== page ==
“As the research has advanced, the time necessary, and the number of tasks to be completed, have significantly increased,” he said. “I am in my 70s now and we have another 15 years to go here.”

In the meantime, despite a growing Arab campaign to rewrite Jewish history at the contested holy site, Barkay notes the sifting project has been instrumental in irrefutably proving the inexorable link between Jews and the Temple Mount.

“Even now we have new information that may well change the written history of some of the periods of the Temple Mount,” he says.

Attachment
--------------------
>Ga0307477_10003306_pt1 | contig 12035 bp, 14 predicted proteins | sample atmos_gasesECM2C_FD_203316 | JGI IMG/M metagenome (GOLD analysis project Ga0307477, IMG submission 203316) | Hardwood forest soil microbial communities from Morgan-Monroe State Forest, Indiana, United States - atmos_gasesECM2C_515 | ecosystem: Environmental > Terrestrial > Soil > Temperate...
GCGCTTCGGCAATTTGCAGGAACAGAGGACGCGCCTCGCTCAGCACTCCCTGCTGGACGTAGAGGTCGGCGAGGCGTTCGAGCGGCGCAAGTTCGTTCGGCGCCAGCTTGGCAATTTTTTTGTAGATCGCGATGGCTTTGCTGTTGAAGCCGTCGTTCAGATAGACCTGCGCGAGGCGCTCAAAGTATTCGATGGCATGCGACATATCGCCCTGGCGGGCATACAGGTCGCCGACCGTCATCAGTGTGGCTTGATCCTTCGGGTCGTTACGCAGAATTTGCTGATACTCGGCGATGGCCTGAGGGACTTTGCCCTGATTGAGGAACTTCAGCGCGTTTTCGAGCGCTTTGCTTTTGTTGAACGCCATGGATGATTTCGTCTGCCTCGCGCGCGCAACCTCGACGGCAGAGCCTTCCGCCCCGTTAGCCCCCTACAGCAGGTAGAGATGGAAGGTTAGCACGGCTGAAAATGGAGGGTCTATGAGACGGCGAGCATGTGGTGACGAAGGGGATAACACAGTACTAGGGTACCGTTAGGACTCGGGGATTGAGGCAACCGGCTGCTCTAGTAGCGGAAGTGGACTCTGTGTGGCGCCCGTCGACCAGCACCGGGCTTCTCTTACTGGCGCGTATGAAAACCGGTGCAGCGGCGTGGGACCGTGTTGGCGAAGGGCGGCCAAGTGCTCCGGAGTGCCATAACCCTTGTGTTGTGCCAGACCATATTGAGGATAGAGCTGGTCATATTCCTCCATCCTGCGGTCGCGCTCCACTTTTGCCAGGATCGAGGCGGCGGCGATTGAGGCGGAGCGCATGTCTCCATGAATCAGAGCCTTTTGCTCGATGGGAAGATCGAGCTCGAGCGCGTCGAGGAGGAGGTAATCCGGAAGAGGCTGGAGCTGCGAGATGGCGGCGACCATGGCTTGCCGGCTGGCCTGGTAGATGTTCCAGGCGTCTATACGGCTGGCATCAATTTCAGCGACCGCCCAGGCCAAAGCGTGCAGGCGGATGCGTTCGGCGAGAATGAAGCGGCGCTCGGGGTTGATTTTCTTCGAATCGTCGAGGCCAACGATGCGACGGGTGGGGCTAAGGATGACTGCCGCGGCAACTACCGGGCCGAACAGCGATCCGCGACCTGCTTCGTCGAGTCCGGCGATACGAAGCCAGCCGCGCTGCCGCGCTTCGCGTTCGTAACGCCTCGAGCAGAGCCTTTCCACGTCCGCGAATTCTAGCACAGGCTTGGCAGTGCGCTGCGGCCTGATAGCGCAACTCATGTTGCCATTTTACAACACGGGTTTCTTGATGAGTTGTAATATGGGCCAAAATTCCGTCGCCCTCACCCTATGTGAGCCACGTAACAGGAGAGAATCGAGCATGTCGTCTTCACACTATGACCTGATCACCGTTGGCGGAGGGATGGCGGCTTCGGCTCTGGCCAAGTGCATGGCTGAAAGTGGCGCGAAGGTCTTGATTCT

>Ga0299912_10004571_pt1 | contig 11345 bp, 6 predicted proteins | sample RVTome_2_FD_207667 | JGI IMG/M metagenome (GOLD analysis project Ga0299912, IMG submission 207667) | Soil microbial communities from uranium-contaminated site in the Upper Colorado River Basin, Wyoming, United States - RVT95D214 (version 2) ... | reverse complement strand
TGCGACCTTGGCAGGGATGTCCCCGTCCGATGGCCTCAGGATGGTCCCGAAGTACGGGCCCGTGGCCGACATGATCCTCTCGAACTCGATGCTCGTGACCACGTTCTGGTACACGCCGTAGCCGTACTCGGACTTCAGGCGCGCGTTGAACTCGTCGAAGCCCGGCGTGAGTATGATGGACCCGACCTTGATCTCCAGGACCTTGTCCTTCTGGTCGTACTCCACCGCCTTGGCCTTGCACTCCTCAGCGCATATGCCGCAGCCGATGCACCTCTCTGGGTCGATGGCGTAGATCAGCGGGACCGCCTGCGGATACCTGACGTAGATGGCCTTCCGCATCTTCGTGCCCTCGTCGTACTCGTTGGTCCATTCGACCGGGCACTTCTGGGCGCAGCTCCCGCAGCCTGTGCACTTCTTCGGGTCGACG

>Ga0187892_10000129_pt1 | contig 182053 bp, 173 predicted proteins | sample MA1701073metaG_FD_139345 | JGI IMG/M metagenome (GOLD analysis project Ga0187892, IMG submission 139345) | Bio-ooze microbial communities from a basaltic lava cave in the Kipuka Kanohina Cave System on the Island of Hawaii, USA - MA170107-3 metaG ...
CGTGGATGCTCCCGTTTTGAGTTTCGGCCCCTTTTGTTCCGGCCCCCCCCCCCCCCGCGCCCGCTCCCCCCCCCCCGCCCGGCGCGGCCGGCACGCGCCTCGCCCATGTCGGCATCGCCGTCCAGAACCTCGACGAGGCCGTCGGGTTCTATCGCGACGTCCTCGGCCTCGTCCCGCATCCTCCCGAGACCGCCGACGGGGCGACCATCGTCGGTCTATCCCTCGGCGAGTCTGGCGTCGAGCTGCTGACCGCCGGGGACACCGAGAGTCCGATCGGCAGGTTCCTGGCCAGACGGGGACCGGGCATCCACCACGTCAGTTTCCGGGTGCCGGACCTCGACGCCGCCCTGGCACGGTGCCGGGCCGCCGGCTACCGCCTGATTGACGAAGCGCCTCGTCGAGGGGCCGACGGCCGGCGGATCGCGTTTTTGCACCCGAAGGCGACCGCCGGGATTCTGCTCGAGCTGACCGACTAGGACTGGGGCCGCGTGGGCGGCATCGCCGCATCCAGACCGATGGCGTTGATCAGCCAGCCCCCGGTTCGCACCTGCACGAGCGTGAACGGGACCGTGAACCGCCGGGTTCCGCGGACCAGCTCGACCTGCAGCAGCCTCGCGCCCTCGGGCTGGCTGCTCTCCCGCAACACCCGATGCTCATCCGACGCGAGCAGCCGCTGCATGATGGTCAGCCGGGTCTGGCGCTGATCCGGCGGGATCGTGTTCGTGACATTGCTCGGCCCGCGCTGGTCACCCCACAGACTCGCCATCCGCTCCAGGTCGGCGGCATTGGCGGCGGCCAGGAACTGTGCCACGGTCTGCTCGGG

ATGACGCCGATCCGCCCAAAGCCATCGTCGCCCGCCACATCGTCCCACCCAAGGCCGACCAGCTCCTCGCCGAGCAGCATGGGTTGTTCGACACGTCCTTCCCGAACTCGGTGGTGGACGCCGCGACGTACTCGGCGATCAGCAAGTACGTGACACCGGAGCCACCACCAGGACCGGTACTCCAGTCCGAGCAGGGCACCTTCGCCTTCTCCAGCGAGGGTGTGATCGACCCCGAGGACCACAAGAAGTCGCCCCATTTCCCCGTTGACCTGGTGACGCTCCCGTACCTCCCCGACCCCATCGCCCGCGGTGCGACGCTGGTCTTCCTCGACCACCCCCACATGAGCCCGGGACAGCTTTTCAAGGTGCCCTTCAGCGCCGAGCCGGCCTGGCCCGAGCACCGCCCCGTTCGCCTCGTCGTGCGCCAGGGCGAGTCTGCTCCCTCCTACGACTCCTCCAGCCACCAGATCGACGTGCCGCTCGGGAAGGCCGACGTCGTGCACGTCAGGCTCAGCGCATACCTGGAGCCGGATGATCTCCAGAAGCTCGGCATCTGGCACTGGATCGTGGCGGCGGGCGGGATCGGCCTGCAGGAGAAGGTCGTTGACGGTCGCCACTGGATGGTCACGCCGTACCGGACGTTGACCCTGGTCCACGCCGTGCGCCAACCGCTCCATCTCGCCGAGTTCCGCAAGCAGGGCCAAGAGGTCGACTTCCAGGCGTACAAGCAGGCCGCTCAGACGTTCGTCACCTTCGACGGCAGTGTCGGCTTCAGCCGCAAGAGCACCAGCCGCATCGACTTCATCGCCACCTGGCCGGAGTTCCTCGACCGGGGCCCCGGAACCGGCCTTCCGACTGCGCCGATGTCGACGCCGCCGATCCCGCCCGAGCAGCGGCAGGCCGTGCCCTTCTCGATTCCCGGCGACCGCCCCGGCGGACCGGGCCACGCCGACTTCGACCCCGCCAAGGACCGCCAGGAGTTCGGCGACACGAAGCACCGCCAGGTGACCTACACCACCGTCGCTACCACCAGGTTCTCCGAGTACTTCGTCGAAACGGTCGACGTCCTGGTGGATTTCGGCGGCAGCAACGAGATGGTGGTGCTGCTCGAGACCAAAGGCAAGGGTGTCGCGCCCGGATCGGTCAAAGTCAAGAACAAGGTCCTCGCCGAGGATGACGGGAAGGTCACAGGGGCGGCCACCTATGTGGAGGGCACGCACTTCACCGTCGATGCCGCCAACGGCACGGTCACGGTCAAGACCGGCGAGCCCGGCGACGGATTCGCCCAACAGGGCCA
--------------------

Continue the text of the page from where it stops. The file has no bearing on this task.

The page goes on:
“The sifting project has proven itself to be an inexhaustible source of knowledge for the research and study of the archaeology and history of the Temple Mount, and the project is continuing full steam with many more finds waiting to be discovered by professionals and visitors who come to work at the site.”

Indeed, Barkay says the tens of thousands of volunteers have become as invaluable to the project as the historic relics they sift through.

“There is nothing more touching than to look at the excitement of the face of somebody when he or she touches the soul -- the sacred soil -- of Jerusalem and of the Temple Mount,” he says. “And to look at the face of a child who finds an object which is 2,000 years old... to see the spiritual uplifting, and to see the shining face of that person, is something which is not possible to experience anywhere else but here.”

And that, he says, “is the most important thing for me here.”